Michael Wilding: Henry Lawson's Socialist Vision

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Michael Wilding: Henry Lawson's Socialist Vision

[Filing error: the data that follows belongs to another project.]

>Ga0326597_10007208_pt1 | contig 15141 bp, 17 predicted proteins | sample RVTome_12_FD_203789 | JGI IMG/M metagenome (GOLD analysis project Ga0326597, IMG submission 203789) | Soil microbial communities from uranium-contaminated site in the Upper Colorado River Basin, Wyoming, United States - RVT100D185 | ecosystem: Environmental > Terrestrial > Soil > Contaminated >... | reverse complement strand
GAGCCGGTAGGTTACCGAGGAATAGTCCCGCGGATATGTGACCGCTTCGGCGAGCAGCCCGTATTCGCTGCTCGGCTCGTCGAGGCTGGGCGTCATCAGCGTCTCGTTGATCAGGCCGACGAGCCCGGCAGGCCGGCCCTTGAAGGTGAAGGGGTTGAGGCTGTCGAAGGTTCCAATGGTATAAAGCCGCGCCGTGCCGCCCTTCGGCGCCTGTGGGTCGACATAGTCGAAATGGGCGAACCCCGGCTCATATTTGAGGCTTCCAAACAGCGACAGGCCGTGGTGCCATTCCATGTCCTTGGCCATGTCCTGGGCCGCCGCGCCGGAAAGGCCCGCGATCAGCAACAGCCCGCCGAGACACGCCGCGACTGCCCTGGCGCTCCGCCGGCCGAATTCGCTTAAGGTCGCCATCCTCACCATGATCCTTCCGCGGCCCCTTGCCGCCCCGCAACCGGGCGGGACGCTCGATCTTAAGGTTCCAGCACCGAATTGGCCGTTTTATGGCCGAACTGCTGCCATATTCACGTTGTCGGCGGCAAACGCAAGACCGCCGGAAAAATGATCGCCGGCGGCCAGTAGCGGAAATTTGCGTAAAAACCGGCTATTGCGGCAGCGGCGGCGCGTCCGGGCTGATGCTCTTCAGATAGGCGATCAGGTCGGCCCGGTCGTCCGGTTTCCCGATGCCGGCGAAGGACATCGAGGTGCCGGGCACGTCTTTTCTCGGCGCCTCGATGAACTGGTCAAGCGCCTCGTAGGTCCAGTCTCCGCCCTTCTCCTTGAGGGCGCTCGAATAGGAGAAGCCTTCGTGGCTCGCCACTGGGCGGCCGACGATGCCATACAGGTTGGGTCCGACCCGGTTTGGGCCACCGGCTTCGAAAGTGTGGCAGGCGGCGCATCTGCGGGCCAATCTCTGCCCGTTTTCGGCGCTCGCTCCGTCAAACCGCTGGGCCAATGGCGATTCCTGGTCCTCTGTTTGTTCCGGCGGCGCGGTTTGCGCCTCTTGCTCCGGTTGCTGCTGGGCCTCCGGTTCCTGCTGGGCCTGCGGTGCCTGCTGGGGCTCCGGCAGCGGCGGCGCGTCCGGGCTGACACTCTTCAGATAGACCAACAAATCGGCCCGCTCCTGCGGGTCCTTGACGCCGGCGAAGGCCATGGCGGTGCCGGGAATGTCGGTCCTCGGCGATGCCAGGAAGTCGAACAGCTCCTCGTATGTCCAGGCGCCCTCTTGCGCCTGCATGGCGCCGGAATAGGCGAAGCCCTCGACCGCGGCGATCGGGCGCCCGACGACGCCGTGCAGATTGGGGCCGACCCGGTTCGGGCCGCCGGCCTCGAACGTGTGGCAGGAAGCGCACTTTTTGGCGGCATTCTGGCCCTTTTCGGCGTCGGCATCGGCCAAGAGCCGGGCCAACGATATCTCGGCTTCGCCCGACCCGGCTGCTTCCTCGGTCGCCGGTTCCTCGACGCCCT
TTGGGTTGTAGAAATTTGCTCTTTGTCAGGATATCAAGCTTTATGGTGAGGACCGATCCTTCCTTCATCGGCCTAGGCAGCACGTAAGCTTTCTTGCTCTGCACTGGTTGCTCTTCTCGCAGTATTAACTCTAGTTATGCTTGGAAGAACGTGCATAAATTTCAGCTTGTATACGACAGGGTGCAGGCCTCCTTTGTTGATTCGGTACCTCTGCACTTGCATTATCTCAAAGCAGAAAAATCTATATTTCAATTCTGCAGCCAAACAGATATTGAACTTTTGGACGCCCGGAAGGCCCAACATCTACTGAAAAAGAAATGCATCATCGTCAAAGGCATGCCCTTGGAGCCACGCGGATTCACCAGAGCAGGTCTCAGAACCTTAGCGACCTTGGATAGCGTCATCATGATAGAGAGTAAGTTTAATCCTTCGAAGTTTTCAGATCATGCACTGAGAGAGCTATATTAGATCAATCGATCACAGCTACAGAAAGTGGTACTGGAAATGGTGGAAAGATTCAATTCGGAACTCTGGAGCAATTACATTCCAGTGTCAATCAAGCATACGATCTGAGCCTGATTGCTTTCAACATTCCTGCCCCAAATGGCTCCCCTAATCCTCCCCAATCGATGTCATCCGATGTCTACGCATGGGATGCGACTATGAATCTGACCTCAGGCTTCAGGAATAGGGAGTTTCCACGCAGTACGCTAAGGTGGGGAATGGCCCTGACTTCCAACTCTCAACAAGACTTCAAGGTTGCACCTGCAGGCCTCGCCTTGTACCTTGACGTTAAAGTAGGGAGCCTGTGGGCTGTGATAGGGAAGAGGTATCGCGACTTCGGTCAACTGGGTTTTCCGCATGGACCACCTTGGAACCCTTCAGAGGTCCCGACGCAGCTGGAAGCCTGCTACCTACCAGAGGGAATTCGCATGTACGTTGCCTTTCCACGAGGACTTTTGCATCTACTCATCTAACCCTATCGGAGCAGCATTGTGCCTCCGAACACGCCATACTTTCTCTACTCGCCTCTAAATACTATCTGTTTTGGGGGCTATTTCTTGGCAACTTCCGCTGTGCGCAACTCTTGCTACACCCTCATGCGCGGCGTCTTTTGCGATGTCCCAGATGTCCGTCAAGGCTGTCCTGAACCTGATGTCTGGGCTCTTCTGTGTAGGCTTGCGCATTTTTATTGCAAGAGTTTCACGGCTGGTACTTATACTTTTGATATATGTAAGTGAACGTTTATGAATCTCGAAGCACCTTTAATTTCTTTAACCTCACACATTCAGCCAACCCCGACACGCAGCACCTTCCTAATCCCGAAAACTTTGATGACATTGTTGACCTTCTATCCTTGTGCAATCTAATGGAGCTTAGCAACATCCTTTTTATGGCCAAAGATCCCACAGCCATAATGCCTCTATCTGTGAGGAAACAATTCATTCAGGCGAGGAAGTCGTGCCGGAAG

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  <<Please read the copyright notice at the end of this article>> Michael Wilding: Henry Lawson's Socialist Vision Author: Michael Wilding Title: Henry Lawson's Socialist Vision Journal: Studies in Classic Australian Fiction Imprint: 1997, Pages 32-75   Nothing is more difficult to find in this generation than an English writer who identifieshimself successfully with the life of the working democracy, a writer who does not stand aloof from and patronise the bulk of the people who labour with their hands. This no doubt is because nearly all our writers have a middle-class bias and training, and so either write down to or write up to their subject when it leads them outside their own class, and accordingly their valuations thereof are in general falsified.… It is therefore an immense relief to the unsophisticated critic, after looking East and West and North and South for writers untainted by the ambition to be mentally genteel, tocome across the small group of able democratic writers on the ‘Sydney Bulletin’, of whom Mr  Lawson is the chief. (Edward Garnett) 1 Henry Lawson (1867—1922) was born on the Grenfell goldfield in New South Wales. His father was aNorwegian seaman who had jumped ship in Australia. His mother was the daughter of English immigrants.‘They were supposed to have come of English gipsies and were hop pickers in Kent’, Lawson wrote in hisuncompleted autobiography. 2  His parents separated and Lawson worked with his father as a carpenter andpainter, and then went to live with his mother in Sydney:  I worked about in various private shops and did a bit of housepainting too. I knew what it was, when I was out of work for a few days in winter, to turn out shivering and be down at the Herald office at four o'clock on bitter mornings, and be one of the haggard group strikingmatches and running them down thewanted columns on the damp sheets posted outside. I knew what it was to tramp long distances and be one of the hopeless crowd of applicants. I knew what it was to drift about the streets in shabby and patched clothes and feel furtive and criminal-like. I knew all that before I wrote ‘Faces in the Street’—before I was twenty. 3 In 1887 the Mayor of Sydney called a public meeting to plan celebrations for Queen Victoria's jubilee.The meeting and its immediate successors were taken over by republicans and freethinkers. ‘Recentimmigrants from the English working classes and the petty bourgeoisie touched with socialistic principles,aided by the old convict leaven, had humiliated the loyalists’, writes Manning Clark. 4  A Republican Unionemerged, attracting British born radicals like Thomas Walker, George Black and John Norton 5  as well asnative radicals like J. D. Fitzgerald and Louisa Lawson. Within a month the  Republican  was launched andHenry helped print it, contributed political articles, and was registered publisher. When the RepublicanUnion split after a year and the  Republican  ceased publication, Louisa took over the press to produce The Dawn , Australia's first woman's magazine. Henry continued to help print and to contribute. His first book, Short Stories in Prose and Verse  (1894) was produced by Louisa on the  Dawn  press. It was in this contextthat Lawson wrote his first published poem, ‘A Song of the Republic’ which the  Bulletin  published on eighthours day, 1887.Republicanism was—indeed, still is—a very broad category. It could express or conceal a numberof political attitudes. It could be both robber baron capitalist or socialist revolutionary. The first issue of the  Republican  appeared on 4 July 1887—independence day for the United States of America, a countrythat had broken free of British imperialism and become a dynamic, capitalist nation. Both capitalist andcommunistcould use republicanism as a catch-cry. Much of the radical reputation of the  Bulletin , establishedin 1880, derived from its republicanism. Disrespect for Queen Victoria, or Westminster, could be theassertiveness of the colonial businessman or the class hostility of the working person or unemployed. The  displacement of class-aware radical activism from confronting the social and economic situation withinAustralia to inveighing against the imperial rule of Australia was one of the achievements of the  Bulletin .Whereas anti-bourgeois or anti-capitalist sentiments were threatening the social order, the same feelingscould be displaced into anti-monarchical or anti-imperialist expression and have a certain nationalistrespectability.The socialist direction of Lawson's republicanism was quite clear in the political ballads that henow published in the  Bulletin:  ‘The Song of the Outcasts’ (12 May 1888), ‘Faces in the Street’ (28 July1888) and ‘The Hymn of the Socialists’ (24 August 1889). ‘Song of the Outcasts’ was reprinted in theBrisbane Worker  , and under the title ‘The Army of the Rear’ widely reprinted in the USA. ‘The Hymn of the Socialists’ was reprinted in William Morris's Commonweal  (30 November 1889). 6  Manning Clark haswritten of ‘Faces in the Street’: This was poetic rhetoric, the confession or revelation of a warm and a passionate heart. It lacked any coherent ideology, and theory of history, or ideas on the future organization of society. It was a profession of faith in the power of the people to rectify their wrongs, to seek revenge against their oppressors. 7 But what Clark presents as a lack of any coherent ideology was a strength of this and its companionpoems. These were not divisive songs. They were not appropriate or acceptable only to a specific sect orgroup. Lawson's appeal is to all the oppressed and all the sympathisers with the oppressed. It is a popularfront attitude: ballads that will focus on the shared aspects of radical movements, that will unify all thevarious sectional interest groups into a cooperative drive. The lack of ‘any theory of history, or ideas on thefuture organization of society’ allowed theballad its place in the  Bulletin . Its openness was strategic.The especial force of ‘Faces in the Street’ was its showing poverty and oppression existed in this newworld just as they existed in the old. The dominant myth was that Australia offered a new world free fromthose exploitations. ‘The workingman's paradise’, Henry Kingsley had called Australia in The Recollectionsof Geoffrey Hamlyn  (1859). This mystification is confronted in ‘The Song of the Outcasts’:  I looked upon the mass of poor, in filthy alleys pent; And on the rich men's Edens, that are built on grinding rent; I looked o'er London's miles of slums—I saw the horrors there, And I swore to die a soldier of the Army of the Rear. 8 And in case there was any remaining ambiguity that might claim these English conditions were notreplicated in Australia, he opened ‘Faces in the Street’: They lie, the men who tell us in a loud decisive toneThat want is here a stranger, and that misery's unknown. The programme Lawson offers is unambiguous:  But not until a city feels Red Revolution's feet Shall its sad people miss awhile the terrors of the street. 9 The encouragement of nationalism of an Australian republican variety was a strategy that servedto break down the powerful transnational working class alliances that were being established, notablydemonstrated in the £31,000 collected in Australia and sent to support the London dockers. Lawson wrote:  I have seen the stern-faced unionists of Sydney gather in thousands (forming a meetingthat had to be divided into three portions) andstand for five long hours arranging plans of campaign and subscribing funds to carry them out, simply because a body of men, whom theyhad never seen and who were separated from them by fifteen thousand miles of sea, sought their assistance against a bitter wrong. I refer to the great dock labourers' strike.… 10 The vision of international solidarity was stressed by E. W. O'Sullivan in the Centennial Magazine :  The working classes of Australasia are, in fact, the reserve force of their brothers and sistersin Great Britain, and at the crisis of the battle, they may be relied upon to enter the field and decide the control in favour of labour, if it has right and justice on its side. The London Dock Labourers' strike has opened up a new development of the conflict between capital and labour, and the probabilities are that further developments will take place, until the poor down-trodden industrial serf of Great Britain is enabled to tread the soil of Freedom with theelastic step of his Australasian brother. 11 The success of the appeal and the expression of solidarity provided a major impetus to the expansionof the Australian union movement. The eight hour day had been first achieved by the stonemasons of NewSouth Wales and Victoria in 1856. The iron workers and shipwrights achieved the eight hour day in 1872.‘The principal object which led to the formation of the few unions of the 'fifties and 'sixties was the desireto secure recognition of the eight hour day.’ 12  The first intercolonial trades union conference was held inSydney in 1879, the second in Melbourne in 1884, and thereafter the conference was held annually. 13  T. A.Coghlan wrote: The strong feeling everywhere enlisted on behalf of the dock labourers exercised a verygreat influence upon the minds of the Labor leaders in Australia who did not discriminatetoo nicely between the position of the London dock labourers and that of the Australianworkers. 14 In 1889 the first of a series of shearers' strikes began in Queensland, against a refusal to employ unionlabour. The newly established Australian Labor Federation in Brisbane coordinated support from waterfrontworkers who refused to ship non-union shorn wool, and the strike was won. The success encouragedthe unions to a more combative stance and the shipowners and pastoralists to combine to break the newmovement. In August 1890 the Maritime Officers Association proposed to affiliate with the MelbourneTrades Hall Council. The shipowners refused to negotiate with the officers till they broke their Trades Hallaffiliation; the officers walked off their ships and the wharf labourers and other maritime unionists came outin sympathy. The strike lasted two months, and was broken by the ‘fairly large surplus of unemployed laboralready on the market.’ 15  Colonel Price's instructions to the Mounted Rifles on how to deal with massedstrikers—‘Fire low and lay them out’ 16 —encapsulated the class war aspects of the strike. Lawson's poem‘The Lay-'em-Out Brigade’ ( Truth , 20 March 1892) alludes to the episode.Lawson had been in Western Australia looking for work when the strike began. He returned to Sydneyand then was offered work on the Brisbane  Boomerang , a weekly paper established by William Lane in1887. Lane, born in Bristol in 1861, had emigrated to the USA when he was 15, and then settled in Brisbanein 1885. The  Boomerang  ran into difficulties with advertisers because of its unionist sympathies, and Laneresigned to start Australia's first union paper, the Worker  , backed by the Australian Labour Federation inBrisbane in 1890. Lawson worked for the  Boomerang  under its new owner, Gresley Lukin, from Marchtill September 1891. At the same time he contributed to the Worker  ,a centre of radical activity in the bitterQueensland shearers' strike, which had begun in January 1891 against the employers' attempts to refusethe closed shop, and to reduce general labourers' wages by a third. The strike continued until June, bywhich time the union leaders had been arrested, the funds consumed, and non-union labour shipped intoQueensland under military and police guard. Lawson's poem ‘Freedom on the Wallaby’ appeared in the Worker   amidst the struggle: ‘They need not say the fault is ours if blood should stain the wattle.’ 17  It wascited in the Queensland parliament as evidence of a violent conspiracy, which provoked him to write anotherpoem, ‘The Vote of Thanks debate.’William Lane was in the forefront of the movement to transform the old craft unions into a massivesocialist federation. ‘When the task of analysing and assigning the causes and effects and course of thephenomenon of Australian socialism, Lane's writing in the Worker   will be found the  fons et srco  fromwhich all further and subsequent explorations must begin.’ 18  Lawson, recalled his brother-in-law, Jack Lang,later Labor premier of New South Wales, gave ‘glowing reports about Lane.’ 19  The  Boomerang , shortly to cease publication, reduced staff and Lawson returned to Sydney. He foundwork house-painting with a group of radical English immigrants, including W. A. Holman, later a Laborparliamentarian, and two former members of the Social Democratic Federation and the Socialist League, G.Chandler and A. G. Yewen, a personal friend of William Morris. 20 When the trade failed me I used to write a column of red-hot socialistic and libellous politicalrhymes for Truth. I still believed in revolutions, and the spirit of righteousness upheld me.Truth's ‘ghost’ was eccentric, and the usual rates for outside contributions were from 5s.upwards; but John Norton gave me 15s. to £1 for special stuff. He cursed considerably; and there were times whenit wasn't advisable to curse back; but he saw that I, and one or twoother poor devils of scribblers on their uppers were paid—even before the comps. I haven't  forgotten it. 21 John Norton was born in England in 1858; he spent time in Europe, became a subeditor on the  Levant  Herald   in Constantinople, and arrived in Sydney in 1884, establishing himself as a journalist. He wrote thereport on the 1885 Intercolonial Trades Union Congress (TUC), and represented the unions at the EnglishTUC Congress and the International TUC in Paris. In 1890 he joined the newly established Truth , a paperwith radical sentiments, sensationalist copy, and various dubious business practices involving corruptland deals and blackmailing businessmen into advertising rather than having their sexual foibles reported.Lawson's first contribution to Truth —signed ‘Joe Swallow’—had been ‘The Australian Marseillaise, or,A Song for the Sydney Poor’, 23 November 1890, at a point when the maritime strike had been defeated.The Marseillaise was ‘the then international revolutionary song of the world's workers,’ 22  and was sung atsocialist and union meetings. Lawson provides an appropriate revolutionary, class-war text.Lawson's first story, ‘His Father's Mate’ (  Bulletin , 22 December 1888) has as its central incidentthe death of a child helping his father on the gold workings. A subsidiary theme is the fate of the elderbrother who got into trouble with the police and has disappeared. Drawing on a true incident told him byhis grandfather, 23  Lawson presents the tragedy as emblematic of the wretchedness of working class life,with its limited choices of useless toil, death, or criminality. This same set of choices structures the group of stories he wrote about urban working class conditions and child labour: ‘A Visit of Condolence’ (  Bulletin , 23April 1892), ‘Jone's Alley’ ( Worker  , Sydney, 1, 8, 15 June 1892), ‘Arvie Aspinall's Alarm Clock’ (  Bulletin ,11 June 1892) and ‘Two Boys at Grinder Bros’ ( Worker  , Sydney, 7 October 1893). Drawing on hisown experiences working for a firm of coach-builders when he first arrivedin Sydney, Lawson turnsthe experience of humiliation and exploitation into the weapons of political action. Bill, Arvie's youngworkmate, calls to find out why he's not at work, and is told he's dead. Talking to Arvie's mother he asks‘How old was Arvie?’ ‘Eleven.’‘I'm twelve—going on thirteen. Arvie's father's dead, ain't he?’‘Yes.’‘So's mine. Died at his work, didn't he?’‘Yes’.‘So'd mine. Arvie told me his father died of something with his heart.’‘Yes’.‘So'd mine; ain't it rum? You scrub offices an' wash, don't yer?’‘Yes’.‘So does my mother. You find it pretty hard to get a livin', don't yer, these times?’ 24  The paralleling of shared experiences generalizes the individual tragedy into a larger class oppression.These are not individual calamities resulting from individual failure, but the consequence of the social order.Lawson uses the same device of parallelism in Bill's dialogue with Arvie in ‘Two Boys at Grinder Bros’.This is the technique of socialist education, of awakening the oppressed to the nature of their conditions, tothe shared exploitations. These stories have generally been labelledDickensian and sentimental by Lawson'scommentators; 25  as if infant mortality, the exploitation of child labour, and slum life were somehow literarytropes and not all too common, everyday realities. That they were everyday realities was a provocation topolitical action. Lawson was developing a political consciousness that could work strategically, that couldsee in the individual suffering the basis for a shared sense of outrage. This was exactly William Lane'sstrategy in The Workingman's Paradise  (1892), where the child born at the beginning of the novel dies at thebeginning of part II, a victim of poverty and the unhygienic conditions of Sydney's slums. ‘The Slaughterof the Innocents’, Lane titled the chapter in which the child dies. 26  The dying child is not at all an easysentimental trope but a directed, political symbol for Lawson, as for Lane. The death of Arvie Aspinall is thetriggering or concluding incident for four stories: Lawson is not being wanton with death. Quite remarkablyand significantly he does not give us a succession of deaths like a Jacobean dramatist or contemporarythriller writer. That he uses the one incident for a number of stories suggests a shocked reverence in itseconomy.Arvie's work is described in the final section of the last story of the group, ‘Two Boys at Grinder Bros’:  Arvie was late out of the shop that evening. His boss was a subcontractor for the coach- painting, and always tried to find twenty minutes' work for his boys just about five or tenminutes before the bell rang. He employed boys because they were cheap and he had a lot of rough work, and they could get under floors and ‘bogies’ with their pots and brushes, and do all the ‘priming’ and paint the trucks. His name was Collins, and the boys were called ‘Collins' Babies’. It was a joke in the shop that he had a ‘weaning’ contract. The boys wereall ‘over fourteen’ of course, because of the Education Act. Some were nine or ten—wages from five shillings to ten shillings. It didn't matter to GrinderBrothers so long as the contractswere completed and the dividends paid. Collins preached in the park every Sunday. But thishas nothing to do with the story. 27 These details are presented almost perfunctorily, as if to say, these are the normal conditions of urbanexploitation, why make anything of it, how can you be surprised? The perfunctory presentation of Arvie'sdeath that concludes the story is in part a necessary strategy since Lawson had already published the threeother Arvie Aspinall-Jones's Alley stories, so the event cannot be given in any full-blown way. But thissuited Lawson's skill in the oblique, the understated. The perfunctory account of exploitation and death,undramatized, flatly recorded, serves as an explosive conclusion to the earlier dialogue between Bill andArvie, the development of a relationship, from persecution to comradeship and solidarity. The story openedwith Bill calling out ‘Here comes Balmy Arvie’ as he sat with ‘five or six half-grown larrikins.’ 28  But thisfirst section ends with an expression of friendship, comradeship, mateship: ‘Look here, Arvie!’ he said in low, hurried tones, ‘Keep close to me goin' out tonight, 'n' if any of the other chaps touches yer or says anything to yer I'll hit 'em!’ 29 What provokes the solidarity is Bill's perception of a shared pattern of class exploitation in theexperiences of the two families. He realizes, silently yet so clearly—such is Lawson's art—that these areno serendipitous coincidences, but the demonstration of their shared situation as workers, as proletarians.Nothing is spelled out—there is no generalizing, no theory, no moral-drawing. The bare facts, presented inparallel, reveal the socio-political truth: ‘I say, Arvie, what did yer father die of?’‘Heart disease. He dropped down dead at his work.’